The goal of development is not for the rest of the world to live a western consumerist lifestyle. Justice does not consist of every African having two flat-screen TVs, a mortgage on a five bedroom McMansion and access to coronary bypass surgery for their high cholesterol levels. The goal is for over-consumers to become grateful, thoughtful citizens and human beings in lives that joyfully embrace less while making use of all available means to tread more lightly on the earth, while those in stupid grinding poverty are enabled to live lives increasingly freed from exposure to the elements, preventable disease, pointless backbreaking labour, economic and political oppression and ignorance. In the terms of this talk, to get washing machines so they can read.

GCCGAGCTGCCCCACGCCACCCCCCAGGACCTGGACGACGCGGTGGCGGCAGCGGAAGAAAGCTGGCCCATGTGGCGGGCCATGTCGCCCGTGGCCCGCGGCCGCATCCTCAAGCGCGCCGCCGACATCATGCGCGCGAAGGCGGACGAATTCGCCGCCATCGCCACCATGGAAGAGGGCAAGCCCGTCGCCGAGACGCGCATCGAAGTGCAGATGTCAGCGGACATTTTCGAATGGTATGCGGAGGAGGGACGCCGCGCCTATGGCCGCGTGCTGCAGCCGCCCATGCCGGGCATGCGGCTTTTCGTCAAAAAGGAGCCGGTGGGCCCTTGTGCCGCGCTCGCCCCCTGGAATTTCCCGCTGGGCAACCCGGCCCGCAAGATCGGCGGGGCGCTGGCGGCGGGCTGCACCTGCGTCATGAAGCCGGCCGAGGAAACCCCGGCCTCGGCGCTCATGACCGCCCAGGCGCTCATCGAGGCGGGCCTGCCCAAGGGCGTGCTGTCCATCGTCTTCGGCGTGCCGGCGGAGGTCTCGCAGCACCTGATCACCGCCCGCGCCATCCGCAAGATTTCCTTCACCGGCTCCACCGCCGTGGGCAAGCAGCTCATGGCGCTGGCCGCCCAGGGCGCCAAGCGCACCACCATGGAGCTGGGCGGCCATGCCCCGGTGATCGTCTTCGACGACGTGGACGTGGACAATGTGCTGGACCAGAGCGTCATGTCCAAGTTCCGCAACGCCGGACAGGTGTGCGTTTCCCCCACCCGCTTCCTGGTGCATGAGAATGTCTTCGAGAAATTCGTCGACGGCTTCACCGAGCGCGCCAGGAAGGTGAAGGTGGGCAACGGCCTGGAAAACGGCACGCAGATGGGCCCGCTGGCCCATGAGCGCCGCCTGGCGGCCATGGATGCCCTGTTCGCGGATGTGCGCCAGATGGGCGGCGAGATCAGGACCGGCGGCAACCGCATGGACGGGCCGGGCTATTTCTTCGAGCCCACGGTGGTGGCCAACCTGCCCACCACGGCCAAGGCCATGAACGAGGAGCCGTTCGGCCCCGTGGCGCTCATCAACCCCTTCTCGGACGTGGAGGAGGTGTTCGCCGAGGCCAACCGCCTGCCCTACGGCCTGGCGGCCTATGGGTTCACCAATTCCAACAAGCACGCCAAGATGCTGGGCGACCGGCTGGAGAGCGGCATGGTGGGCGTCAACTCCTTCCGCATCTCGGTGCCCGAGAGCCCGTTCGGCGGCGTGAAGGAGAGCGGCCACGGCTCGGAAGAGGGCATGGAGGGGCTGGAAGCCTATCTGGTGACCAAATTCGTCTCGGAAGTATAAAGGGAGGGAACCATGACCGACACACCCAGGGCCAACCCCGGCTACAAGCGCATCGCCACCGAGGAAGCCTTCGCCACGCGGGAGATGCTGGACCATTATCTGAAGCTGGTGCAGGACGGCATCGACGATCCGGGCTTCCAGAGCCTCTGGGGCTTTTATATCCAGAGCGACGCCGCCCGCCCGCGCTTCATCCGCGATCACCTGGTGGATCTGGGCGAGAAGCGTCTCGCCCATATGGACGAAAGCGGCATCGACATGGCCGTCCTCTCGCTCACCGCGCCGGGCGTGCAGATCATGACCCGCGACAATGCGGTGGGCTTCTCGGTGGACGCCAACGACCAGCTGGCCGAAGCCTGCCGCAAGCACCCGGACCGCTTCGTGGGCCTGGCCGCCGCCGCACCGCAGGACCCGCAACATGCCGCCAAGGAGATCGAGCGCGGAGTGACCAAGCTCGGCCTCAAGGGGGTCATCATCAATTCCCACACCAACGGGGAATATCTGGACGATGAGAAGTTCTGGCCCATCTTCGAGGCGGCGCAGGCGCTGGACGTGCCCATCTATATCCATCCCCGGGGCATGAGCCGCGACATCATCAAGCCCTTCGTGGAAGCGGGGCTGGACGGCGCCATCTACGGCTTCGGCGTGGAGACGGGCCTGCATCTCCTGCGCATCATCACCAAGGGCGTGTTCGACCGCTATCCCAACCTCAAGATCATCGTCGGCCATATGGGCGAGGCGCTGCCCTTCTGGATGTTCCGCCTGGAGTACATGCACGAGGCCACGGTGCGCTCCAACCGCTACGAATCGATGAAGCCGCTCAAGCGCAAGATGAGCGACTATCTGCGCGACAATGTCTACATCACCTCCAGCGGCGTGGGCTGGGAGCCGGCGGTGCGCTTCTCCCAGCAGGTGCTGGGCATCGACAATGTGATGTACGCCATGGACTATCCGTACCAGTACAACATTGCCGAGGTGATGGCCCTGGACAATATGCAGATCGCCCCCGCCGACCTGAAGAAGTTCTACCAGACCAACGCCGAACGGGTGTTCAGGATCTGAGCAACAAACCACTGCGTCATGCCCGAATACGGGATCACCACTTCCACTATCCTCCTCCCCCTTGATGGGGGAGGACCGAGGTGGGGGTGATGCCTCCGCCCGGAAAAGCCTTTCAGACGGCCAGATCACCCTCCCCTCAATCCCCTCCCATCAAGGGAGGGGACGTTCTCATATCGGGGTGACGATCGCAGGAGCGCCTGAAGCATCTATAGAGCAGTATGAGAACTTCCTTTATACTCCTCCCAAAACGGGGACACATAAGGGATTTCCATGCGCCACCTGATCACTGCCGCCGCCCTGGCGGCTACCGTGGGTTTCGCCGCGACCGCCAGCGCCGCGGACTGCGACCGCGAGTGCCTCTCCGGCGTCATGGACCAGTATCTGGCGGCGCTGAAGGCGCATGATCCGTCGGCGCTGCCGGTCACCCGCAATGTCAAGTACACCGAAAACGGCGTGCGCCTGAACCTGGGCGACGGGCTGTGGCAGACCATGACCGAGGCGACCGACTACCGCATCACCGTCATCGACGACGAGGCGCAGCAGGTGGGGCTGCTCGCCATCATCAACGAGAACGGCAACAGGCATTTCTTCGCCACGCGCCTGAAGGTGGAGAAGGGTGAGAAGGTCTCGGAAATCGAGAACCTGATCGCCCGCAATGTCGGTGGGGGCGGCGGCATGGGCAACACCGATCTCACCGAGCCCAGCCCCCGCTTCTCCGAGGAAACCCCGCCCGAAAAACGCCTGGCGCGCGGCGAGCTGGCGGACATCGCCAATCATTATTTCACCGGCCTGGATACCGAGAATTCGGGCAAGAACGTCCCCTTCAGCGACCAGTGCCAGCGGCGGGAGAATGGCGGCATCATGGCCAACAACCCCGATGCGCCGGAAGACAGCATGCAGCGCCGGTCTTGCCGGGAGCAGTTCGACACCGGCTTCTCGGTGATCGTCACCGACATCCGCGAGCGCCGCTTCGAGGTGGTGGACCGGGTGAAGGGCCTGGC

Ecological responsibility has nothing to do with denying the global poor the chance at a better life. Instead, it is (partially) motivated by concern for those with least, who suffer most from the degradation of their living conditions effected by industrial production that largely serves the whims and shallow fantasies of rich consumers. Indeed, this is half of the reason why it crucial for those of us who are rich to have our imaginations and critical faculties reoriented towards what a better life truly looks like. Acting as though we are demi-gods disconnected from the material realities of the food and water and energy that sustain our existence, we hide from ourselves the ecological (and so social) costs of our assumptions, and we present to the two-thirds world a distorted and destructive picture of the good life to which they increasingly aspire. The other half is that our obsessions with the latest toys also suffocates our soul, narrowing our vision of what it can mean to be truly alive.